The Ventura County Blues Society held its annual blues festival on Saturday, April 28th at Studio Channel Islands in Camarillo. This year’s installment was dedicated to the memory of long-time member Mickey Jones. Jones, a 40 plus year resident of Simi Valley, passed away earlier this year. Jones’ professional pedigree in music reaches back almost 60 years. Jones had stints as a drummer for Trini Lopez, Johnny Rivers, Bob Dylan, and The First Edition. Jones also recorded on numerous rock hits before turning his professional talents to the acting world. Although he had 136 acting roles to his credit, his love for music never waned. According to his wife, Phyllis Jones, “He had emceed the event for nine straight years, until his declining health made that no longer possible for him.” The stage for this year’s event contained a memorial on its right side, with a photograph of Jones printed on canvas, and a director’s chair with his name on it.
Whereas this year’s event was a tribute to Jones, each and every year it is a tribute to blues music. The foggy Camarillo sky cleared by the time the first of the five bands on the bill, Sandy Scott and Blues to the Bone took the stage. Blues to the Bone kicked off a contradictory, beautifully sunny day of blues music. Scott and her six-piece ensemble, who are locals to Ventura County, delivered a 40 minute set of songs from a logically female perspective. Second on the docket is Los Angeles based blues outfit The Alan Wright Band. Wright and company, a quartet also played a 40 minute set of roots laden blues, with an emphasis on Wright’s smooth guitar solos. The next band to impart its version of musical melancholy on to the sprawling plots of lawn chair inhabitants is Deb Ryder. The Southern California singer/songwriter and her eight piece troupe includes a saxophonist and trumpeter and played around an hour-long set. The set is accentuated by an appearance by L.A. based, award-winning blues guitar man Joey Delgado. Delgado and his white Les Paul accompany the band on a few songs in the middle of the set and for two numbers in the finale. Event co-emcee and singer Big Lou Johnson, host of Sirius Radio’s B.B. Kings BluesVille also joined in on one tune.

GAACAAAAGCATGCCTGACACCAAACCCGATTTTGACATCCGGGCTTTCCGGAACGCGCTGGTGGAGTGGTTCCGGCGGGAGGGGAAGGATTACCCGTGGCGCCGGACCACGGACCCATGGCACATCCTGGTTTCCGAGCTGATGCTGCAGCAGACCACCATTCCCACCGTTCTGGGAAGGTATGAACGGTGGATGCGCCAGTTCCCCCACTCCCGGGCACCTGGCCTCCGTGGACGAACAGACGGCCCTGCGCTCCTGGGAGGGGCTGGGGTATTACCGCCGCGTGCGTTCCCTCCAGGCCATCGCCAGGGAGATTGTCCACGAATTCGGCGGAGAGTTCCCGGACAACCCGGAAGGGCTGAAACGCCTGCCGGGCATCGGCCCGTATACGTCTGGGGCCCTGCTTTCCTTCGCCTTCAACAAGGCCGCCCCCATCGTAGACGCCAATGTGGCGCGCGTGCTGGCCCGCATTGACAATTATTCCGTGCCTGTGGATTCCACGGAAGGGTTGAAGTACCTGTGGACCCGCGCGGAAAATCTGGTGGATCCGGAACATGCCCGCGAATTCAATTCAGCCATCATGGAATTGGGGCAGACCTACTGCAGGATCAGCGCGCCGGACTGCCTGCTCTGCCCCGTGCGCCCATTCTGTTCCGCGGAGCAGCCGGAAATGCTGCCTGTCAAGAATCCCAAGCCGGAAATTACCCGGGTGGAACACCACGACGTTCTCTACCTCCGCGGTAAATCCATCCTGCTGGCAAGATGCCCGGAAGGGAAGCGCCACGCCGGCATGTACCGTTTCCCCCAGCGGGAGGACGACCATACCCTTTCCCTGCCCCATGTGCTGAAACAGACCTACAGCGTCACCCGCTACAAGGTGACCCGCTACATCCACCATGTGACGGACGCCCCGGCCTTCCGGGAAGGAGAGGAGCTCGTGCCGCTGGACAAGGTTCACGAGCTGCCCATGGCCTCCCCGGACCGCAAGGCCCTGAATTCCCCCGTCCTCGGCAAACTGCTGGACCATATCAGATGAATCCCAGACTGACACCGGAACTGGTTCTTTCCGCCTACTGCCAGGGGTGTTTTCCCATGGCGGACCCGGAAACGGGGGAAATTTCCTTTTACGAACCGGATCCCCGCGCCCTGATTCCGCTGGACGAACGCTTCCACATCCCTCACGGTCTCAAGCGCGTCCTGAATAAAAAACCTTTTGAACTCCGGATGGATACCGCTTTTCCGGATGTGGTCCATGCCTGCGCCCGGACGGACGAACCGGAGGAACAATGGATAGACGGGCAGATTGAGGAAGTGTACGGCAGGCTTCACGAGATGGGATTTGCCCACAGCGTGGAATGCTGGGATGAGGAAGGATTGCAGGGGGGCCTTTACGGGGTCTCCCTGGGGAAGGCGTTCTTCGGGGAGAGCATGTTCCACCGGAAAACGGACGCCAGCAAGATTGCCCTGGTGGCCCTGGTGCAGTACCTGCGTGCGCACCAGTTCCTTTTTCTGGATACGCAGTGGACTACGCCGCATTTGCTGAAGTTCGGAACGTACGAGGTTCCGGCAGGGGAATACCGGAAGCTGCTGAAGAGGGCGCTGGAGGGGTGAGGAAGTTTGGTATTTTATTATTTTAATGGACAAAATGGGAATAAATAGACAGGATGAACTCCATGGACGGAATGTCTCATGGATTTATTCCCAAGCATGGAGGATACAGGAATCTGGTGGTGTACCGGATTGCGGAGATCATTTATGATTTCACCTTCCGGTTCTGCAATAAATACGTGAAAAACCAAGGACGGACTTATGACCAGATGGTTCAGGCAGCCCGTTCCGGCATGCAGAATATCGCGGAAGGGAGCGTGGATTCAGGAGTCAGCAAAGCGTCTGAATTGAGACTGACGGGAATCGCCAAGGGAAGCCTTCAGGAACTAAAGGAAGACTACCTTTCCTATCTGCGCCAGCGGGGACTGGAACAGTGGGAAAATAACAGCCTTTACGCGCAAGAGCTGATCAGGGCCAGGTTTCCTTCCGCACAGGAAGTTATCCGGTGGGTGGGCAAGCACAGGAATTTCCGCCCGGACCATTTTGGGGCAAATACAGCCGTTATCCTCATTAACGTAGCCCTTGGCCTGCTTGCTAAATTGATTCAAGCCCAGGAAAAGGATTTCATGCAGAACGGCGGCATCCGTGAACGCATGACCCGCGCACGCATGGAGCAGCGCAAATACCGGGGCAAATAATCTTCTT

As the afternoon progressed, John Nemeth and his band ascended to the stage. A red jump suited Nemeth blew his harmonica and crooned his way through an hour’s worth of blues tunes. His backing trio provided solid backdrop to his blues organ prowess. The last advertised act was Earl Thomas. Thomas brought a seven member supporting cast, including two keyboardists, a trumpeter and trombone player. Thomas’ set was 60 minutes of rhythm and blues mixed with a bit of soul. Nemeth joined Thomas’ band for three numbers, because as Thomas jokes, “No more than three songs, otherwise I have to pay him.”
An unannounced artist for the day’s festivities is legendary rock singer/guitarist Johnny Rivers. Rivers, a performer at a previous Blues Festival, asked to be involved in this year’s event as a tribute to Mickey Jones. Rivers and Jones had remained close friends right up until Jones’ death, even though their professional roads diverged over 50 years ago. Rivers and his band play three tunes, The Seventh Son, Secret Agent Man and a cover of the Ben E. King classic Stand By Me. Last is a Blues Society jam session, and the 2018 Blues Festival is in the books.
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